Behind all the glitz and glamour, the red carpets, the preconceived notions of self-importance and all other fame-induced psychological defects, actors and actresses are construction workers.
Yes, construction workers.
They take themes, lines and ideas from directors and either create something magnificent, or they completely demolish a movie idea that someone “had in their head” for years. That’s what actors do.
Luckily for directors, actors—more times than not—help create, which is what director Sofia Coppola’s main cast of teenagers and 20-somethings did for her in her latest film The Bling Ring.
The film is about the true account of a string of burglaries committed by a bunch of Calabasas teenagers whose choice of prey was the rich and famous: Paris Hilton, Orlando Bloom, Lindsay Lohan and more.
At the white paint-clad Beverly Hilton, four of the cast members—Israel Broussard, Katie Chang, Taissa Farmiga, Claire Julien—sat at one side of a round table. After a series of television interviews, it was now time for the print media to get their turn with the young talent. Each reporter was allotted 10 minutes, down from the previously promised 15 minutes. However, 10 minutes was all one needed to realize that these four are nothing like their pseudo-psychopathic real-world counterparts.
“I found it kind of difficult right at the beginning,” said Chang, who plays the ringleader Rebecca (also known as real-life Bling Ring leader, Rachel Lee), “because my character is, I hope, a lot different than I am.”
“She is!” one of the other cast members said in agreement.
It seemed like pretending to be people with serious mental and social issues who decided to steal from celebrities was the most difficult part about creating this film. But liking each other may not have been a problem at all. Throughout the interview, it stopped feeling like a professional interview and started to feel like being in the presence of four friends who have known each other for years. And that made work easier and a lot more fun for them.
“We did create such a special bond, that if I ever felt like I was having trouble with the character, I knew I could just look to one of them and start working off of what they were doing,” said Chang.
The interview took on a life of its own and transitioned from topic to topic, person to person without any need for guidance. Preparation for their characters became a topic.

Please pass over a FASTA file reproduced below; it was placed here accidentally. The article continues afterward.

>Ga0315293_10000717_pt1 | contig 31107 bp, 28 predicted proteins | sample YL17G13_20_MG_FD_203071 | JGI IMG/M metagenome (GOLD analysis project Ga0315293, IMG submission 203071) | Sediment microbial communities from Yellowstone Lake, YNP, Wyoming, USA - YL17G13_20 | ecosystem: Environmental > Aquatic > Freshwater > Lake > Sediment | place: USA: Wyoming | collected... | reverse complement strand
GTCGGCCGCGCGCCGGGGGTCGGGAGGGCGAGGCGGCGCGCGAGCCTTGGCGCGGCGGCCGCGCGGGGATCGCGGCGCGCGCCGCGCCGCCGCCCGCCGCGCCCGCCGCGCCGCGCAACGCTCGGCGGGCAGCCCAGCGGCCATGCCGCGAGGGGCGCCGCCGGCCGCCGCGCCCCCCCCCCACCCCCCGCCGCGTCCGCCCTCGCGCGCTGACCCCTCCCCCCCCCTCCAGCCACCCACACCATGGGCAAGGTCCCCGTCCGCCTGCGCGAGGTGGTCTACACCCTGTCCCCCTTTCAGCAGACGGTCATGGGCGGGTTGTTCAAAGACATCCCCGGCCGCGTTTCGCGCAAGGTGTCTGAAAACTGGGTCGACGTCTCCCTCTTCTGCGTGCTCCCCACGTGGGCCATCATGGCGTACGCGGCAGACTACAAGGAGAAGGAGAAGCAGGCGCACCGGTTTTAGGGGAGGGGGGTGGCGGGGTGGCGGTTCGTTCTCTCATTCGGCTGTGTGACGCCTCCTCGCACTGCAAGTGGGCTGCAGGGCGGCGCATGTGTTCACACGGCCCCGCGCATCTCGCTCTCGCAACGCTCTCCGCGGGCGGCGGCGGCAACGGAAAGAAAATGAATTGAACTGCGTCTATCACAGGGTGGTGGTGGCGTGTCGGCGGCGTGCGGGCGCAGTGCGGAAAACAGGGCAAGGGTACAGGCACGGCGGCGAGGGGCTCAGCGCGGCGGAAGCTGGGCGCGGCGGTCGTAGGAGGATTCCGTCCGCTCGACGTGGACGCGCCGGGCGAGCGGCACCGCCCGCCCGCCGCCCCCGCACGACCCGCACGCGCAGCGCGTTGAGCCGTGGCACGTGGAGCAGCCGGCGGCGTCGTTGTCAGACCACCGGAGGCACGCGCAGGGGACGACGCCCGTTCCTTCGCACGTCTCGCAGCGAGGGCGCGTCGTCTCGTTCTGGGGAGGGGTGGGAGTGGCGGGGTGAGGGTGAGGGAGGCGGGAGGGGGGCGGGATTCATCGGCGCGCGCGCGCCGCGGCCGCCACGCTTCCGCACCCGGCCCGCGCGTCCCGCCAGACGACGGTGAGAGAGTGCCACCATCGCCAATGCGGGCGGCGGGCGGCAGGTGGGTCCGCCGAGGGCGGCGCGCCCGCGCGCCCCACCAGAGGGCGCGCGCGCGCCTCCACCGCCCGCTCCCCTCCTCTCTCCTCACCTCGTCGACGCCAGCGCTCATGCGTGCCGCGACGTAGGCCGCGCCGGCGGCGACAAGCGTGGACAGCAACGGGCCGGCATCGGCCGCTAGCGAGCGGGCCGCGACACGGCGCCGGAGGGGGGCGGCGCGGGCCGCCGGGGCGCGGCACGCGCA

“What’s interesting is like, when you’re preparing for it, you’re mostly about your character. But in your head, you have ideas for the other characters,” said Farmiga. “And then I meet [my fellow cast members], and everyone brings something different, but very special to the table.”
Farmiga was by all accounts the most experienced actress of the group—she’s been the lead in “American Horror Story” for the past two years. The rest of this group is full of relative newcomers, receiving their first chance to break into Hollywood in a way their characters might appreciate.
“One of my favorite things was we did a table read,” said Farmiga, “and Sofia mentioned she hadn’t done the table read in a while because usually her scripts are so bare. But it was really cool to go in and hear everybody’s different perspective…I was especially surprised by Claire [Julien] because when I read the script I pictured Chloe being this really, I don’t know, not as badass as [Claire Julien] made her from the get go.”
“Oh, really?” Julien asked.
A little over halfway through the interview, the conversation circled back to the roles and Emma Watson, the biggest star in the movie who was absent from the day but not absent from mind.
“It’s like a collaboration,” said Julien. “We all worked together to kind of figure out our own characters’ stories and how we fit together as a group because the whole story is not about each individual one. Emma [Watson] is the star, but she’s not the star…She’s the most famous one, but she’s not the focus of the film nor is even Katie, who’s the lead. None of us really are pinpointed; we all worked together to form this infamous band that wouldn’t have worked separately.”
From there, the group proved that in addition to be actors, they are also vibrant, funny, young adults who were (understandably) more concerned with having a good time than holding a random press day interview.
“She’s the life of the cast and crew,” Broussard said of Farmiga.
“I like making people smile,” Farmiga said.
“You’re the veins and the heart."
“No I think she’s the stomach!” said Chang.
“I’m for sure the brains,” said Julien. “I’m just going to claim that right now.”
“Are you the limbs that do the movement?” Farmiga asked Chang.
“I don’t know what I am,” she responded.
“You can be the joints.”
Film. Press day. Friendship. Body parts. Yes, The Bling Ring cast members are funny, easy-going individuals on their way to becoming top-notch "construction workers."
The Bling Ring releases in theaters on Friday, June 14, 2013.